It’s another rematch for Pitt. Nova beat them by ten at home earlier in the year. They were able to get Blair in foul trouble, allowing Cunningham to have a great game. For the Wildcats to have any chance to pull it off again, they will need this to happen.
If Blair can stay on the court, he should dominate this game. His presence inside would allow F Sam Young to also play well and piggyback the Panthers into the Final Four.
Ultimately, Reynolds is going to struggle but he could get to the rim and put Blair on the bench.
In the end Nova hasn’t beaten any defensive oriented teams since the Pitt win. When in doubt, take the team which won’t rely on three pointers.
East winner: (1) Pittsburgh
Louisville and Memphis are playing to be the national champion. Whoever wins this game will cut down the nets.
Louisville is absolutely staunch in how they go about their defense. Their issue throughout the year is their struggle at times on offense, which is a bit hard to understand.
All of their losses except the beat down the healthy UConn gave them were against teams which had no business on the same floor: Western Kentucky by 14, Minnesota by six on a neutral court, UNLV by one, and at Notre Dame by 33.
Since mid-February this team hasn’t lost but didn’t have to play Pitt or UConn. They are playing better but still not up to their ability. A B-level Cardinals team won the Big East regular and post-season crowns.
If this team plays up to its full potential, their run in this tournament is going to be downright scary.
Memphis hasn’t lost since December, but with the exception of games at Tennessee and Gonzaga, they haven’t played anyone since December.
It’s also interesting in that Memphis has lost to the two Big East teams it’s faced: Syracuse by seven at home and Georgetown by nine in OT.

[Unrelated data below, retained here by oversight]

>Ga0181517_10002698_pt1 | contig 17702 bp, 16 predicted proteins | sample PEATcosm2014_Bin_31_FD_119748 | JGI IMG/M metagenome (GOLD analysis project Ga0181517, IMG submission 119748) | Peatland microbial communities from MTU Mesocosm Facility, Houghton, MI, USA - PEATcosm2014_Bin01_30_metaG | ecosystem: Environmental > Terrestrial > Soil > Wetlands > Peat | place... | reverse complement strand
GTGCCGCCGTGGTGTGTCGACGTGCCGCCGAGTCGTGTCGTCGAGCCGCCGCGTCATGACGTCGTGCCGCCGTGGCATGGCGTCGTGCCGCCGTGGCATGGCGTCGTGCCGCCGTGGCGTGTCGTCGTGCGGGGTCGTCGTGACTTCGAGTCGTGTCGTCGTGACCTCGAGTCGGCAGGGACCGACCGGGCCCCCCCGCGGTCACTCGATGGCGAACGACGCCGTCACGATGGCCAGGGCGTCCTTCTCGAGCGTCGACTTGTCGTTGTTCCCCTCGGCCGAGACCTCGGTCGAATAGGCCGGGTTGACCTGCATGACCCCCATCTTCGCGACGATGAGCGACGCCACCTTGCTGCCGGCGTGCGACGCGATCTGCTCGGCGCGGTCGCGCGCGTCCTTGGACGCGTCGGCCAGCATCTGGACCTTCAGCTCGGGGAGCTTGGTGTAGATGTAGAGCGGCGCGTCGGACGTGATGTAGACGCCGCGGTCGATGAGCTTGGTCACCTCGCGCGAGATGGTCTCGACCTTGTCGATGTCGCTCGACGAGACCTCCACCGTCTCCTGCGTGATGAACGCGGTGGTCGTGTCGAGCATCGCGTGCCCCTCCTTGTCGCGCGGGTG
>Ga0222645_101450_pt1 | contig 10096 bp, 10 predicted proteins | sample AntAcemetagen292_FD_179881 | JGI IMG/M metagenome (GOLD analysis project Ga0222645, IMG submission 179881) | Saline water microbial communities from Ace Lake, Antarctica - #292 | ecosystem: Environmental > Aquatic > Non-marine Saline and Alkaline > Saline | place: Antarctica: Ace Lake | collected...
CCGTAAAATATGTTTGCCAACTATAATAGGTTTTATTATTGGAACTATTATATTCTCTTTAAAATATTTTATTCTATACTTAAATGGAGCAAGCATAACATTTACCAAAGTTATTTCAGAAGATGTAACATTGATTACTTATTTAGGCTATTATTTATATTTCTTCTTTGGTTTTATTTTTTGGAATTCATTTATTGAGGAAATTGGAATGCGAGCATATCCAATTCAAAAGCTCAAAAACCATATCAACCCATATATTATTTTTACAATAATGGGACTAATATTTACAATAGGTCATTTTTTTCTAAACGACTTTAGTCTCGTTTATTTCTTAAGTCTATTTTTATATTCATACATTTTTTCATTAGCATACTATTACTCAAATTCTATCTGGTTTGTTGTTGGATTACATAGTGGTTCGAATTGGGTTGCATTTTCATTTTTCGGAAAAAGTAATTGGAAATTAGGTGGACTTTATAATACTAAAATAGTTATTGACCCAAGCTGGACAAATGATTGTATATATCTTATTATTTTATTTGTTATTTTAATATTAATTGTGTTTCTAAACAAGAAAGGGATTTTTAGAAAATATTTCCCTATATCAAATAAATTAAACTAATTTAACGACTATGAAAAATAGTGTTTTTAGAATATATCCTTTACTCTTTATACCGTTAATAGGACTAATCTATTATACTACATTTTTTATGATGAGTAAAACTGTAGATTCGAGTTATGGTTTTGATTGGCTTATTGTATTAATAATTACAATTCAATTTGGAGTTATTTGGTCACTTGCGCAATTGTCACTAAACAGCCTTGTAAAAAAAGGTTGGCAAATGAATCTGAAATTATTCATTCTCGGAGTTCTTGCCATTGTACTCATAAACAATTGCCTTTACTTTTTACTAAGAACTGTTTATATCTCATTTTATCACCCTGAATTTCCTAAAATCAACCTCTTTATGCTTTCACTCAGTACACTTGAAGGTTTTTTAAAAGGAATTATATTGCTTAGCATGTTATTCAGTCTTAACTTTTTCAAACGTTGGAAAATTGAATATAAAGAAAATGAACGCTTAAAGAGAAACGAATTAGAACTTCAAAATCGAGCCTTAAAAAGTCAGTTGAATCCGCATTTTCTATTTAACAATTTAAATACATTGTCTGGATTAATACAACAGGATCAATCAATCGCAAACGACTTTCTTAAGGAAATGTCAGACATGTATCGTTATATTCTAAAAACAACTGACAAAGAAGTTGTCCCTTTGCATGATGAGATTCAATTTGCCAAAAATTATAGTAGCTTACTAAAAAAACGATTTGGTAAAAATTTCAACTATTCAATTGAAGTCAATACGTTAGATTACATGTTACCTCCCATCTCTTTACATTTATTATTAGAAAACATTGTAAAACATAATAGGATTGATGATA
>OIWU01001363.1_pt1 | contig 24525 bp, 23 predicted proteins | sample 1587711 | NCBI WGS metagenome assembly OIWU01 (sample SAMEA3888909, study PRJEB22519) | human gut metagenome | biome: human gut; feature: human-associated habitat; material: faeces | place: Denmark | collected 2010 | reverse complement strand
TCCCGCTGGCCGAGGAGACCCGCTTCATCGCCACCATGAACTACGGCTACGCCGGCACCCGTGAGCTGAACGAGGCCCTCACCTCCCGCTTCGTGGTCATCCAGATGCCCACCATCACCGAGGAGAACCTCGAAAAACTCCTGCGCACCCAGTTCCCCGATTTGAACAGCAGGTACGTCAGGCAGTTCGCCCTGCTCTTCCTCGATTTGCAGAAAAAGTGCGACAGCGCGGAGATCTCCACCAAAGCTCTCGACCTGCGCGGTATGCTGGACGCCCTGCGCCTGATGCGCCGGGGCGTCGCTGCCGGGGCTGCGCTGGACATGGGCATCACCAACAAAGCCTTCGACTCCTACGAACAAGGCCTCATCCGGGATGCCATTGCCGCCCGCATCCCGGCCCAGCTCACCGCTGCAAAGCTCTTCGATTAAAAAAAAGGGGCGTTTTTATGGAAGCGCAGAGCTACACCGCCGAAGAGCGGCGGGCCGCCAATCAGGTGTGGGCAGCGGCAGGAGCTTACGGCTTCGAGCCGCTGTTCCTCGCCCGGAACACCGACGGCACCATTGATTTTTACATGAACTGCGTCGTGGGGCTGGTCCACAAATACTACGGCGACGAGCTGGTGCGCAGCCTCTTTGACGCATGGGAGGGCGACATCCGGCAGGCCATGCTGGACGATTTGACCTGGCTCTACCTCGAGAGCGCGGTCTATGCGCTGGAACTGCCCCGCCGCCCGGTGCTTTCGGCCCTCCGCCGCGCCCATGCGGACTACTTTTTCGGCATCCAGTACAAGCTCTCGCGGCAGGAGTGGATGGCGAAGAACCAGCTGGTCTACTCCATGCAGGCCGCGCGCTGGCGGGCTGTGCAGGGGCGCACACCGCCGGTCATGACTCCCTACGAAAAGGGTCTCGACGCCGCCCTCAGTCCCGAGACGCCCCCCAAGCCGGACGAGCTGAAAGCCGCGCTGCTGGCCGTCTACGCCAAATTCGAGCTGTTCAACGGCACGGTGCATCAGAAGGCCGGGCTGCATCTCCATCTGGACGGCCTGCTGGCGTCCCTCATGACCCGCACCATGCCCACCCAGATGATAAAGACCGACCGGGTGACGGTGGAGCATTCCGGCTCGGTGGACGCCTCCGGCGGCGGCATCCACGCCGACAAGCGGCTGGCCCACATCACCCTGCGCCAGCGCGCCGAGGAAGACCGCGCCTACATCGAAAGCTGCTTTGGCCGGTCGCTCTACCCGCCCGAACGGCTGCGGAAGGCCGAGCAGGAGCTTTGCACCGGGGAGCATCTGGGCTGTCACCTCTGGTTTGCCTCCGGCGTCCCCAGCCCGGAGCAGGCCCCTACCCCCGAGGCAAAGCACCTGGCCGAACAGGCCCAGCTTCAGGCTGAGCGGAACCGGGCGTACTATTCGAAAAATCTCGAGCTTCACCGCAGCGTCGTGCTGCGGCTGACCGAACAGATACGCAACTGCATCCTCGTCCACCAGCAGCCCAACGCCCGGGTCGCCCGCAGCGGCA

Tyreke Evans at the point has been magic for Memphis in their terrific run. Unlike Louisville, Memphis has found their A-game and has left a path of destruction against most of the teams it’s played.
In a game destined to become an instant classic, the only place I truly see an advantage is low post scoring. The Tigers get a lot of their points inside on offensive rebounds and hustle plays, while Louisville has players in the frontcourt like Earl Clark and Samardo Samuels who can create offense for themselves in a half court set.
That gives the slightest of edges to Louisville.
In the other semifinal, it’s a complete contrast in philosophies.
Pittsburgh is the Rottweiler which smells blood and wants to rip you limb for limb while North Carolina is the winner of the Westminster Dog Show.
In this game Pitt’s fatal flaw emerges. They don’t get enough scoring out of their guards and don’t have any reliable shooting game to speak of. This makes it even more imperative that DeJuan Blair stay out of foul trouble.
And therein lies the problem. With the aggressiveness of Ty Lawson and Tyler Hansbrough it’s almost a foregone conclusion for Blair to get stuck on the bench.
With him a nonfactor the Panthers simply don’t have the firepower to hang with the Tar Heels.
Advancing to the final: Louisville, North Carolina
Louisville can provide the defense while having the balanced scoring threats all over the floor to take down the Tar Heels. Earl Clark and F Terrence Williams are going to have a field day against G/F Danny Green and G Wayne Ellington.
Hansbrough will have a big game himself in his last as a college player but UNC will still come up a bit short. The North Carolina team which started the season may have won this one. The injury to Marcus Ginyard killed their backcourt depth off the bench.
Louisville’s depth in the backcourt will net them a national championship.
In a way, since UNC is the team where everyone returned to get the title, this game will be what should’ve happened in last year’s final.
Louisville is playing as Memphis and this time a three pointer at the end won’t make any difference.
2009 National Champion: Louisville